Abstract: To assess the influence of common mitochondrial DNA (mtDNA) sequence variation on multiple sclerosis (MS) risk in cases and controls part of an international consortium.We analyzed 115 high-quality mtDNA variants and common haplogroups from a previously published genome-wide association study among 7,391 cases from the International Multiple Sclerosis Genetics Consortium and 14,568 controls from the Wellcome Trust Case Control Consortium 2 project from 7 countries. Significant single nucleotide polymorphism and haplogroup associations were replicated in 3,720 cases and 879 controls from the University of California, San Francisco.An elevated risk of MS was detected among haplogroup JT carriers from 7 pooled clinic sites (odds ratio [OR] = 1.15, 95% confidence interval [CI] = 1.07-1.24, p = 0.0002) included in the discovery study. The increased risk of MS was observed for both haplogroup T (OR = 1.17, 95% CI = 1.06-1.29, p = 0.002) and haplogroup J carriers (OR = 1.11, 95% CI = 1.01-1.22, p = 0.03). These haplogroup associations with MS were not replicated in the independent sample set. An elevated risk of primary progressive (PP) MS was detected for haplogroup J participants from 3 European discovery populations (OR = 1.49, 95% CI = 1.10-2.01, p = 0.009). This elevated risk was borderline significant in the US replication population (OR = 1.43, 95% CI = 0.99-2.08, p = 0.058) and remained significant in pooled analysis of discovery and replication studies (OR = 1.43, 95% CI = 1.14-1.81, p = 0.002). No common individual mtDNA variants were associated with MS risk.Identification and validation of mitochondrial genetic variants associated with MS and PPMS may lead to new targets for treatment and diagnostic tests for identifying potential responders to interventions that target mitochondria.
Pub.: 03 Jul '15, Pinned: 07 May '17
Abstract: Aboriginal Australians represent one of the longest continuous cultural complexes known. Archaeological evidence indicates that Australia and New Guinea were initially settled approximately 50 thousand years ago (ka); however, little is known about the processes underlying the enormous linguistic and phenotypic diversity within Australia. Here we report 111 mitochondrial genomes (mitogenomes) from historical Aboriginal Australian hair samples, whose origins enable us to reconstruct Australian phylogeographic history before European settlement. Marked geographic patterns and deep splits across the major mitochondrial haplogroups imply that the settlement of Australia comprised a single, rapid migration along the east and west coasts that reached southern Australia by 49-45 ka. After continent-wide colonization, strong regional patterns developed and these have survived despite substantial climatic and cultural change during the late Pleistocene and Holocene epochs. Remarkably, we find evidence for the continuous presence of populations in discrete geographic areas dating back to around 50 ka, in agreement with the notable Aboriginal Australian cultural attachment to their country.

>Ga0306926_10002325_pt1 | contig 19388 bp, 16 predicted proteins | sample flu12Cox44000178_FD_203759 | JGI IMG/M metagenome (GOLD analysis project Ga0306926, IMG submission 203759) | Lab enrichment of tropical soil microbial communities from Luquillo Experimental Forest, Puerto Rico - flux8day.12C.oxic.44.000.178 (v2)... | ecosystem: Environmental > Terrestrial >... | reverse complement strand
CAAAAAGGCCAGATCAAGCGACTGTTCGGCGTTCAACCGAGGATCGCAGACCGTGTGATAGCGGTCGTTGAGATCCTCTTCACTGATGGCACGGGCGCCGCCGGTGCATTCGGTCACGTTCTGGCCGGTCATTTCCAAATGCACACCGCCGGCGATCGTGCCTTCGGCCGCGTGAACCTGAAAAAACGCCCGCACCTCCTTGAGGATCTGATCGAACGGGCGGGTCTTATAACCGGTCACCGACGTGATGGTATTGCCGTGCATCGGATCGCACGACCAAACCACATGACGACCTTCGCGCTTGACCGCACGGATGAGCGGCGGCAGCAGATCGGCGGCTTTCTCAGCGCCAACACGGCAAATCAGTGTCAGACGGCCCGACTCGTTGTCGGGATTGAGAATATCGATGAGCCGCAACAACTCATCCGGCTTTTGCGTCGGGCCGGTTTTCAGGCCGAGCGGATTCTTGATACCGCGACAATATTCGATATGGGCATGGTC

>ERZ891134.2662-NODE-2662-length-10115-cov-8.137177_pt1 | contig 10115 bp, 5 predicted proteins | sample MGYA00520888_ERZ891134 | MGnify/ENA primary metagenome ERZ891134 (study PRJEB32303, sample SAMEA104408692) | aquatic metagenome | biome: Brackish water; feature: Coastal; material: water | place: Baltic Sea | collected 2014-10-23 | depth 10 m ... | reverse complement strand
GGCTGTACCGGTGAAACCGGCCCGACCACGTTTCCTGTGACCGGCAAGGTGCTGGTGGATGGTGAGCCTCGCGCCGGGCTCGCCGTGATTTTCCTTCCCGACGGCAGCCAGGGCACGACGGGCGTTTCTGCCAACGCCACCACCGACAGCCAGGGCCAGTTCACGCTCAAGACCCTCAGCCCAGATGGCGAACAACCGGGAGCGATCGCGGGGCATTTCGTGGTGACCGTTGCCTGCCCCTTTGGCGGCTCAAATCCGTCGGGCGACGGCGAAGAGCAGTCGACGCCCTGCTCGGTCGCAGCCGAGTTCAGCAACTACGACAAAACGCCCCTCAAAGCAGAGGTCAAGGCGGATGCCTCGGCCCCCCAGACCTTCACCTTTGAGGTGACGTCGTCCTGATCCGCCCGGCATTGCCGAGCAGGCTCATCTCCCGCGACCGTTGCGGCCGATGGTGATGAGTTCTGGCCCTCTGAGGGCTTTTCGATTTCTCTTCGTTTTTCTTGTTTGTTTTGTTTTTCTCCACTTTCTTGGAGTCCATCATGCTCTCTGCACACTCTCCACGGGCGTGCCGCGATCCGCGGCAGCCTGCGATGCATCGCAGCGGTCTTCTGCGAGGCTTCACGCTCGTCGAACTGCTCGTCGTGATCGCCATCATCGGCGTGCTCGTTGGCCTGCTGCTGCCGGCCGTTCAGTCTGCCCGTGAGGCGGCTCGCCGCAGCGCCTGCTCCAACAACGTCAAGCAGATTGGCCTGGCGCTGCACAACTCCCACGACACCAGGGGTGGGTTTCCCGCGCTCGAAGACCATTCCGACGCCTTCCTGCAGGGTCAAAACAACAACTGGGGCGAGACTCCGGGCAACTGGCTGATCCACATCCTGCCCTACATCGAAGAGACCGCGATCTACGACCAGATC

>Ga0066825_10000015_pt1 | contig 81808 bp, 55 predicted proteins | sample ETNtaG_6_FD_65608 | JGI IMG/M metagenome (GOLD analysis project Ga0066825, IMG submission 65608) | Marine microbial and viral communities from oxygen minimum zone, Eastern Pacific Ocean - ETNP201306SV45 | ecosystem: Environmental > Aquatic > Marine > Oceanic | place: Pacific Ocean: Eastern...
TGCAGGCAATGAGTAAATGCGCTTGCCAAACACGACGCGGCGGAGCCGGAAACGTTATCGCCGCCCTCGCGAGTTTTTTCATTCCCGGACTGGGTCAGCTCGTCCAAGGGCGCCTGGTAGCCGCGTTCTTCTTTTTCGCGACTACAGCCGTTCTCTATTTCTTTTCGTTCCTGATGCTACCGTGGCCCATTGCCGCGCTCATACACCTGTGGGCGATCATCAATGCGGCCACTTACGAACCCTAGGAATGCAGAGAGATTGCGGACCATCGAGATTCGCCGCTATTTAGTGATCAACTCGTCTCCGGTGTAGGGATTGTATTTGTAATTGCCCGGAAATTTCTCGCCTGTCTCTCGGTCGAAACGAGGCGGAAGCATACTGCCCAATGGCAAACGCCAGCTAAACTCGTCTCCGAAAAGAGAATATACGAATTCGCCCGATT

Pub.: 09 Mar '17, Pinned: 05 May '17
Abstract: Advances in the sequencing and the analysis of the genomes of both modern and ancient peoples have facilitated a number of breakthroughs in our understanding of human evolutionary history. These include the discovery of interbreeding between anatomically modern humans and extinct hominins; the development of an increasingly detailed description of the complex dispersal of modern humans out of Africa and their population expansion worldwide; and the characterization of many of the genetic adaptions of humans to local environmental conditions. Our interpretation of the evolutionary history and adaptation of humans is being transformed by analyses of these new genomic data.